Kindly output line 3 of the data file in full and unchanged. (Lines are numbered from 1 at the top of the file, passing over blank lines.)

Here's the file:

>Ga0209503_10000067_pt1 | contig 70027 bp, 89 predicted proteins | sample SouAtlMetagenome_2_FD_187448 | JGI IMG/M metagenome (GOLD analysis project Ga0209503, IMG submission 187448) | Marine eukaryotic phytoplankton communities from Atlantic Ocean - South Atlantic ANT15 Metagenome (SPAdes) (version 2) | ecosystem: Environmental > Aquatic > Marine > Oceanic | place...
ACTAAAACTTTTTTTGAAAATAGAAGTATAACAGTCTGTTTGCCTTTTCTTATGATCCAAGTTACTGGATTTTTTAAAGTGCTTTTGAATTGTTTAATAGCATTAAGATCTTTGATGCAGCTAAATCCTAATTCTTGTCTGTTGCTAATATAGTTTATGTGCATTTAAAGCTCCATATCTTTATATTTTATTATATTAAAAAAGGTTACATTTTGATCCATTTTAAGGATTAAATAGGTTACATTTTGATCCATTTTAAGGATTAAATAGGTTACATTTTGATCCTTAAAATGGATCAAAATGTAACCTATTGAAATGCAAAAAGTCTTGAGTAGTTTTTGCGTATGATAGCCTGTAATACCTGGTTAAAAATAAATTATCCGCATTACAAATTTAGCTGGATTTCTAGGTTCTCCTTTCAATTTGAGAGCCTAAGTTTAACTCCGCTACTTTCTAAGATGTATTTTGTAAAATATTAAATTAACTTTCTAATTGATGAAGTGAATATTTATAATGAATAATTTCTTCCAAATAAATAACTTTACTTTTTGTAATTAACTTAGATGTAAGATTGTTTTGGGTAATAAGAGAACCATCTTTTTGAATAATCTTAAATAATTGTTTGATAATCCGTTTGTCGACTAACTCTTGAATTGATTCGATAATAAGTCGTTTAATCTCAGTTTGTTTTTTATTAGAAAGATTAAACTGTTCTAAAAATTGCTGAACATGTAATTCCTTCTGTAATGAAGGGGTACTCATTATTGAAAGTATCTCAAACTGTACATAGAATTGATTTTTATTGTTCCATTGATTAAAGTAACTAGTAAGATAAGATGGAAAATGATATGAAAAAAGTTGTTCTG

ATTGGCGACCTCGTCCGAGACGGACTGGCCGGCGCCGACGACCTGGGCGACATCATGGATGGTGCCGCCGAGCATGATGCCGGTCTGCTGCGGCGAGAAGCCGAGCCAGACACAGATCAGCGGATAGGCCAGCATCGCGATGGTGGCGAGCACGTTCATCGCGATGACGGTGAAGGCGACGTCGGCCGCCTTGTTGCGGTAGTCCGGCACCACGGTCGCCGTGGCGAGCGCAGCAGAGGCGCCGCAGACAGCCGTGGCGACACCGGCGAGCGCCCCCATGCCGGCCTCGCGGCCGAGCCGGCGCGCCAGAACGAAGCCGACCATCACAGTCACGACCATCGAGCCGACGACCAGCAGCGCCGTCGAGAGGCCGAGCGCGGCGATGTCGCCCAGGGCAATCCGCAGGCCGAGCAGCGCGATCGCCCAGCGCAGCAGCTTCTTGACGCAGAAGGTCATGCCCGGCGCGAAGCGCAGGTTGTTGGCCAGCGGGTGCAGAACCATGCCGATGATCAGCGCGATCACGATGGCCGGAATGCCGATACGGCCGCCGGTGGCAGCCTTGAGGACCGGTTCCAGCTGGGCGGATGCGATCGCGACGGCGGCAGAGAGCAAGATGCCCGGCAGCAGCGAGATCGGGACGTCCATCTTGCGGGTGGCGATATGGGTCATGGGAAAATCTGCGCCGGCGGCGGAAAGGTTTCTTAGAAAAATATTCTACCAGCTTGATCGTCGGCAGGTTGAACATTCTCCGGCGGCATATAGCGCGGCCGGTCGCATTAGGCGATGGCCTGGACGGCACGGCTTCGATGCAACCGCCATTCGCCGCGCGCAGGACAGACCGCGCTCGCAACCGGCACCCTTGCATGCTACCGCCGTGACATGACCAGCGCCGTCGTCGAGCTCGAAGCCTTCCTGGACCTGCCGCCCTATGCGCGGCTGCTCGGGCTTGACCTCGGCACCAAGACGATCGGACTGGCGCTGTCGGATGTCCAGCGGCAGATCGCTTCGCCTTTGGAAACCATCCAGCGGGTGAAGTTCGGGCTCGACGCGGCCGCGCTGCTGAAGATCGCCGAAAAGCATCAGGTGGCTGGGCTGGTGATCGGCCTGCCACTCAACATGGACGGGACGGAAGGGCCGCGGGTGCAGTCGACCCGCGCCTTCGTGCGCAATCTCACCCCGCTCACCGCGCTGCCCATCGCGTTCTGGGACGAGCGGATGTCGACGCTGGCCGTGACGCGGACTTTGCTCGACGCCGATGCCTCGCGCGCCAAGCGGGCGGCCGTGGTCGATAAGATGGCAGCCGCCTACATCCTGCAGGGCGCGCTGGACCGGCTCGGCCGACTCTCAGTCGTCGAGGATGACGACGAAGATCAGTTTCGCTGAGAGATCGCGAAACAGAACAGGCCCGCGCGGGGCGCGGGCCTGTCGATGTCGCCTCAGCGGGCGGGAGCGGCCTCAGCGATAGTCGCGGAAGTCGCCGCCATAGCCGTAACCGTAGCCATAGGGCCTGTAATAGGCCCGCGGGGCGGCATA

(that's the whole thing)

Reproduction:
ATTGGCGACCTCGTCCGAGACGGACTGGCCGGCGCCGACGACCTGGGCGACATCATGGATGGTGCCGCCGAGCATGATGCCGGTCTGCTGCGGCGAGAAGCCGAGCCAGACACAGATCAGCGGATAGGCCAGCATCGCGATGGTGGCGAGCACGTTCATCGCGATGACGGTGAAGGCGACGTCGGCCGCCTTGTTGCGGTAGTCCGGCACCACGGTCGCCGTGGCGAGCGCAGCAGAGGCGCCGCAGACAGCCGTGGCGACACCGGCGAGCGCCCCCATGCCGGCCTCGCGGCCGAGCCGGCGCGCCAGAACGAAGCCGACCATCACAGTCACGACCATCGAGCCGACGACCAGCAGCGCCGTCGAGAGGCCGAGCGCGGCGATGTCGCCCAGGGCAATCCGCAGGCCGAGCAGCGCGATCGCCCAGCGCAGCAGCTTCTTGACGCAGAAGGTCATGCCCGGCGCGAAGCGCAGGTTGTTGGCCAGCGGGTGCAGAACCATGCCGATGATCAGCGCGATCACGATGGCCGGAATGCCGATACGGCCGCCGGTGGCAGCCTTGAGGACCGGTTCCAGCTGGGCGGATGCGATCGCGACGGCGGCAGAGAGCAAGATGCCCGGCAGCAGCGAGATCGGGACGTCCATCTTGCGGGTGGCGATATGGGTCATGGGAAAATCTGCGCCGGCGGCGGAAAGGTTTCTTAGAAAAATATTCTACCAGCTTGATCGTCGGCAGGTTGAACATTCTCCGGCGGCATATAGCGCGGCCGGTCGCATTAGGCGATGGCCTGGACGGCACGGCTTCGATGCAACCGCCATTCGCCGCGCGCAGGACAGACCGCGCTCGCAACCGGCACCCTTGCATGCTACCGCCGTGACATGACCAGCGCCGTCGTCGAGCTCGAAGCCTTCCTGGACCTGCCGCCCTATGCGCGGCTGCTCGGGCTTGACCTCGGCACCAAGACGATCGGACTGGCGCTGTCGGATGTCCAGCGGCAGATCGCTTCGCCTTTGGAAACCATCCAGCGGGTGAAGTTCGGGCTCGACGCGGCCGCGCTGCTGAAGATCGCCGAAAAGCATCAGGTGGCTGGGCTGGTGATCGGCCTGCCACTCAACATGGACGGGACGGAAGGGCCGCGGGTGCAGTCGACCCGCGCCTTCGTGCGCAATCTCACCCCGCTCACCGCGCTGCCCATCGCGTTCTGGGACGAGCGGATGTCGACGCTGGCCGTGACGCGGACTTTGCTCGACGCCGATGCCTCGCGCGCCAAGCGGGCGGCCGTGGTCGATAAGATGGCAGCCGCCTACATCCTGCAGGGCGCGCTGGACCGGCTCGGCCGACTCTCAGTCGTCGAGGATGACGACGAAGATCAGTTTCGCTGAGAGATCGCGAAACAGAACAGGCCCGCGCGGGGCGCGGGCCTGTCGATGTCGCCTCAGCGGGCGGGAGCGGCCTCAGCGATAGTCGCGGAAGTCGCCGCCATAGCCGTAACCGTAGCCATAGGGCCTGTAATAGGCCCGCGGGGCGGCATA